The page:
Funny though, no one seems to be asking: Is General Petraeus a slut? Both were married, professionals, both were compromising themselves in a military culture notoriously hostile to infidelity; agree with it or not, if Petraeus had not been retired, he could spend a year in prison under military law for sleeping with a woman other than his wife. This he knew well.

Broadwell knew it too. While arguing the case for more women in combat in The Boston Globe in 2009, she wrote: “Human sexuality will always present a challenge to organisational discipline. But … banning sex is futile and impossible; the best approach is to set rules regarding fraternisation, maintain awareness of relationships within the command, and strictly and fairly discipline transgressors.”

Both knew the risk they were taking, but only Broadwell has been tarred as a sexually predatory lunatic who “got her claws into him”. The Washington Post said Petraeus had just “let his guard down”. It’s odd to see a man whose career has been defined as one of active service seen to be taking such a passive role in an affair that would explode his life. As though he fell on Broadwell while walking around naked one day, snapping her jaws like a Venus fly trap.

We seem to have an extraordinarily low bar for powerful men; especially those who are upheld as role models of integrity and discipline. It is decency, fidelity and restraint that shine in a culture where men of character are too often drowned out by men of personality. As Vernon Loeb of The Washington Post wrote: “[Petraeus] always preached to his proteges that character was what you did when no one was watching.”

He was right. If there is one thing a four star general invested with enormous authority should be conscious of, it is responsibility and honour. He also knew, in a military culture often criticised for turning a blind eye to harassment and rape in its own ranks (an estimated one in three serving female veterans have been sexually abused), that the power balance – he a mighty general, she a younger, first time biographer – was weighted in his favour.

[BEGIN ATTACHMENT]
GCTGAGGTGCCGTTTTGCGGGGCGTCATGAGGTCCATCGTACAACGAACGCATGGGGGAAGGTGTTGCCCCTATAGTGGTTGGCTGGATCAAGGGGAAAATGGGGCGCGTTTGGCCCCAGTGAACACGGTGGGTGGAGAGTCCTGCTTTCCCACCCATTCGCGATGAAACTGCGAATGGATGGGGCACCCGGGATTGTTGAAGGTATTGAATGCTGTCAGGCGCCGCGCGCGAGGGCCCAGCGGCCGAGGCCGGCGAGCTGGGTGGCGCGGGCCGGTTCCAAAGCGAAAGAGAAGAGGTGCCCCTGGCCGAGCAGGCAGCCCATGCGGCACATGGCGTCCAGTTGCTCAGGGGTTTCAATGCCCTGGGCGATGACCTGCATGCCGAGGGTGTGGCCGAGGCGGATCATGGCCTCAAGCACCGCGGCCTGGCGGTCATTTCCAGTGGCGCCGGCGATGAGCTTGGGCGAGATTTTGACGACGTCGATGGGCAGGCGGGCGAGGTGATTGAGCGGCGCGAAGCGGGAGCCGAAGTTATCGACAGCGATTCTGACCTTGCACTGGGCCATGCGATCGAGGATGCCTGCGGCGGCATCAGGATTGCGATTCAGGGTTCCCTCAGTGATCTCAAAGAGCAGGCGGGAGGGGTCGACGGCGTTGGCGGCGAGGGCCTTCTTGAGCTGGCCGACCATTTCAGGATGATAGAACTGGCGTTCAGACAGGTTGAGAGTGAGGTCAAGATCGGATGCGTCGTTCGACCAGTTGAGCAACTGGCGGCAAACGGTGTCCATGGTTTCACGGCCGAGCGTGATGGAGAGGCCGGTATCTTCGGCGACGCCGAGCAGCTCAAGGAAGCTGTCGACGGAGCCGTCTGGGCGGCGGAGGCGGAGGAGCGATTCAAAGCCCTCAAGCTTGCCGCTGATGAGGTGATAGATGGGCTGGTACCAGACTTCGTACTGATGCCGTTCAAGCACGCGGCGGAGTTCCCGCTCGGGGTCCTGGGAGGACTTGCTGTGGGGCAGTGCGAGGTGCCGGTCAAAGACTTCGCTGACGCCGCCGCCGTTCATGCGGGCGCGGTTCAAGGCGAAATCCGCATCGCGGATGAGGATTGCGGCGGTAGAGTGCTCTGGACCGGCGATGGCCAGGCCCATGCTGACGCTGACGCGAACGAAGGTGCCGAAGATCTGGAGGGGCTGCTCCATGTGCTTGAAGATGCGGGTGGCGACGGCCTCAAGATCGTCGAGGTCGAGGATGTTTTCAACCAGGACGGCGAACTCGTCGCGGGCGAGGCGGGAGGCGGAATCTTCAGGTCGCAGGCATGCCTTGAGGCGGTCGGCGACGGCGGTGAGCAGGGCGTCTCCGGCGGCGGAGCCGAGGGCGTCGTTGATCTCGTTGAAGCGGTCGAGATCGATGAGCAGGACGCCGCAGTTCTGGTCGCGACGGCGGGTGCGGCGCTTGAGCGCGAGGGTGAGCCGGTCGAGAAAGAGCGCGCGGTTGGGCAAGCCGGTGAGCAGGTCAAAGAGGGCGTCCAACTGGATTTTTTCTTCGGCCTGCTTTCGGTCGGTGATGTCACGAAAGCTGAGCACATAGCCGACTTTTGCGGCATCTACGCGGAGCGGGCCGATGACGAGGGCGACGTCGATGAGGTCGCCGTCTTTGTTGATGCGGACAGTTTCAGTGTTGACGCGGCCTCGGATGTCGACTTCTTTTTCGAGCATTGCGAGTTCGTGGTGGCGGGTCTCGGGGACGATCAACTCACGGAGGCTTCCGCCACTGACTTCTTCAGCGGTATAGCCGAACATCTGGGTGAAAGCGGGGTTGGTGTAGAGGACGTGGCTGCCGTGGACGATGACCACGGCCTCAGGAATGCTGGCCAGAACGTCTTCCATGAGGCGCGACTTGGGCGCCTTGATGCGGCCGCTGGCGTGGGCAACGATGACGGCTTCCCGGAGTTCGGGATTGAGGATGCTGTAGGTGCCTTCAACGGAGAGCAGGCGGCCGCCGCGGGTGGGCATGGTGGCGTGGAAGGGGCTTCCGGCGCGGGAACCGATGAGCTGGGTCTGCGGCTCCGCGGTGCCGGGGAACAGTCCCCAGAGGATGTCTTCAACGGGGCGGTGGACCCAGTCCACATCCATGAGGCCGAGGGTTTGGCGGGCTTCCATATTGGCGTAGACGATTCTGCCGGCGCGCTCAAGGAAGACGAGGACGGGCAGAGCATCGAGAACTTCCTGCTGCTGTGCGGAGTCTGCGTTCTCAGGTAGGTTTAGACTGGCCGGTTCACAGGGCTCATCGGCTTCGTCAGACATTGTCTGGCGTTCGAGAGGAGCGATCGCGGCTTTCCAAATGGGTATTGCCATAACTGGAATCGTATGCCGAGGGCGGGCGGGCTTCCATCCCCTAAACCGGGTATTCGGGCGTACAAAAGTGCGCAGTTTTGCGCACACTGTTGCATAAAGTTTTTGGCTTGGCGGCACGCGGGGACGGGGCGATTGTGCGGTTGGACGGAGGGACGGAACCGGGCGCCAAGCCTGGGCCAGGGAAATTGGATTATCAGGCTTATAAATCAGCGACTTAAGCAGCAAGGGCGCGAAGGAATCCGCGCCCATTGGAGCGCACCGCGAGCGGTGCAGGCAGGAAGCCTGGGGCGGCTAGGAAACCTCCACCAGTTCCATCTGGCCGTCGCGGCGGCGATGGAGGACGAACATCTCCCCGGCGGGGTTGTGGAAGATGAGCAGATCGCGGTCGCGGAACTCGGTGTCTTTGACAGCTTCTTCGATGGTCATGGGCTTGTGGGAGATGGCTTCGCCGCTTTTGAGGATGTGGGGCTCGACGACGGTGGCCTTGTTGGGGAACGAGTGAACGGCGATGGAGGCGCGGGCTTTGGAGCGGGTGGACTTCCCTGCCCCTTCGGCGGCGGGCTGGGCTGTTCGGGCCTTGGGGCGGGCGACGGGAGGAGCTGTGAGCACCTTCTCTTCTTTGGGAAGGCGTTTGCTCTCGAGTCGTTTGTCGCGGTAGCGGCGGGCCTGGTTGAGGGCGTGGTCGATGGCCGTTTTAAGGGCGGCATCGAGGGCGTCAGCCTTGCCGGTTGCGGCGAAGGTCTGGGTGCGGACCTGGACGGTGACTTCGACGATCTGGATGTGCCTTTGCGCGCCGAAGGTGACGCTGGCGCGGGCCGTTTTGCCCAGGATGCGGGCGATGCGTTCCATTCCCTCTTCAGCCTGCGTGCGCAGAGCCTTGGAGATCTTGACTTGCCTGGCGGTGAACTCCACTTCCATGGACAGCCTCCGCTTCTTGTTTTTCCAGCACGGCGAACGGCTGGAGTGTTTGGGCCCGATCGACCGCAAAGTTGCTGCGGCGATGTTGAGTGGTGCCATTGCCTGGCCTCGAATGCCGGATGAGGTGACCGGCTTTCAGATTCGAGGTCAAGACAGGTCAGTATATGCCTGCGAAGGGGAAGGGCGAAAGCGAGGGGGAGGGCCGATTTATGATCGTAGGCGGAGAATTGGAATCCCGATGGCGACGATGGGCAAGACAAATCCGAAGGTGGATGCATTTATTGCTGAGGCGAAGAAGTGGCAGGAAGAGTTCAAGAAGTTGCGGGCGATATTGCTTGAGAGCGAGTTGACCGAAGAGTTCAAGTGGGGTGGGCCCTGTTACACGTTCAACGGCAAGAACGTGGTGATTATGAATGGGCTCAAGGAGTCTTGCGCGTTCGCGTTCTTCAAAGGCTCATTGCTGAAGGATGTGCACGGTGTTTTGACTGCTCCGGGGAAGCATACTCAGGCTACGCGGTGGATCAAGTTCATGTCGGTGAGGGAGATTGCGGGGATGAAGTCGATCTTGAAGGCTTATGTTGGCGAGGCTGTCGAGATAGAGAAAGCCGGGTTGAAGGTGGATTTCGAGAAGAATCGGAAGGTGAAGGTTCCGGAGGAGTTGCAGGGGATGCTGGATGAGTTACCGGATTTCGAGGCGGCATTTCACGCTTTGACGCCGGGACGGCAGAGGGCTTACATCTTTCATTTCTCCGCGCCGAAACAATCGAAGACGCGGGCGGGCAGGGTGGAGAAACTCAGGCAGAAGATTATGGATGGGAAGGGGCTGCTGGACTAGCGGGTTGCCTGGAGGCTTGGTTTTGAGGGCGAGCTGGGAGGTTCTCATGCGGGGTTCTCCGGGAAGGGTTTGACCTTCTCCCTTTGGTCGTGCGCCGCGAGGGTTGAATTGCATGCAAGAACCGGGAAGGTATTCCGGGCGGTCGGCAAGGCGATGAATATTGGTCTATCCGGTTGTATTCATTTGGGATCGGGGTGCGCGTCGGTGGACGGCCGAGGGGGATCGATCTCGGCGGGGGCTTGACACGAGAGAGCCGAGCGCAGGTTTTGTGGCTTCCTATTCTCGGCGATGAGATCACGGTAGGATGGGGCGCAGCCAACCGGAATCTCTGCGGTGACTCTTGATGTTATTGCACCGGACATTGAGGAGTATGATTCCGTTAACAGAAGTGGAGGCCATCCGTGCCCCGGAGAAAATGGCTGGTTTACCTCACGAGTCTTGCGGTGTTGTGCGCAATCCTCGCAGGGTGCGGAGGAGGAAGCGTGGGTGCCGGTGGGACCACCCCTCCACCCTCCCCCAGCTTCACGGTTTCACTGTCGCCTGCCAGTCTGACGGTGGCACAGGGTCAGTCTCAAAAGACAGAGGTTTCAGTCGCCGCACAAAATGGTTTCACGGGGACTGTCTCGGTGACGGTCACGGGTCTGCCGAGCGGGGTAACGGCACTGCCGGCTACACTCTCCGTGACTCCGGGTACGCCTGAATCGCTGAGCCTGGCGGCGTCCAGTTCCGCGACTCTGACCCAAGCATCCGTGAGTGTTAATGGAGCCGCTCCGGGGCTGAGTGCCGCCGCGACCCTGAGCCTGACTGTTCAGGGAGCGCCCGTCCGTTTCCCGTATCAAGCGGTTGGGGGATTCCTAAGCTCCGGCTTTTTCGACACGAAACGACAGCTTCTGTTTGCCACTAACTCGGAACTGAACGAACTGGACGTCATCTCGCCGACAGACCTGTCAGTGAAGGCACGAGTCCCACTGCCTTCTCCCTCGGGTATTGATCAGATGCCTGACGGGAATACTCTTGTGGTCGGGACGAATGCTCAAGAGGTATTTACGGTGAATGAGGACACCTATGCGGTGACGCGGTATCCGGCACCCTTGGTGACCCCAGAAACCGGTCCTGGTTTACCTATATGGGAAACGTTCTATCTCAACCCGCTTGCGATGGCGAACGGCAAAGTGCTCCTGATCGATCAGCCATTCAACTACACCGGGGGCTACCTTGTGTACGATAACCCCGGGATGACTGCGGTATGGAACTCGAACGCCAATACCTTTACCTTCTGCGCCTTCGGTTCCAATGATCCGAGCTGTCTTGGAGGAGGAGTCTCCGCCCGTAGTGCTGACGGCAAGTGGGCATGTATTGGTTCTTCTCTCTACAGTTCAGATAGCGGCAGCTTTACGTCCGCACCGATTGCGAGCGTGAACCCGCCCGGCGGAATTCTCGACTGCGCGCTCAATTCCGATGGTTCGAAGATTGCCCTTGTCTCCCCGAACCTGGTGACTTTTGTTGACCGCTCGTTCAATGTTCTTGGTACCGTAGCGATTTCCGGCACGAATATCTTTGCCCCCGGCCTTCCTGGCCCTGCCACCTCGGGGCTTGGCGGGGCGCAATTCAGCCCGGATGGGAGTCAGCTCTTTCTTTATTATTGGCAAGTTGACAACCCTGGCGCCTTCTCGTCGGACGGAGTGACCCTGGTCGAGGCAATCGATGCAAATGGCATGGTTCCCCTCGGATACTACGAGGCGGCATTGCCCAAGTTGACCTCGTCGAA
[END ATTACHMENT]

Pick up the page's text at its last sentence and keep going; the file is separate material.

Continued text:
The irony is this: Petraeus took responsibility, admitted the affair as a serious error of judgment and resigned. He lost not just his position as head of the CIA but any future presidential bids. He told an HLN journalist he knew he had done “something dishonourable” and had come forward because he thought that was the honourable response, saying he had “screwed up terribly”.
So, given he has accepted responsibility – and neither party is looking pretty or proud – why are we so eager to simply sheet blame to Broadwell in a cliched “harlot” media meme?

If Petraeus asks for redemption, he will be given it by a nation that is soothed by the sight of a kneeling sinner. If Broadwell does the same, it will be much more reluctantly given. While male adulterers are cursed and puzzled over, female adulterers are stoned and scarred. And every scar bears witness to our own lack of belief in men who won’t roll the dice when no one is watching; or who still believe in honour in the face of failure.

Sydney Morning Herald Nov 17th, 2012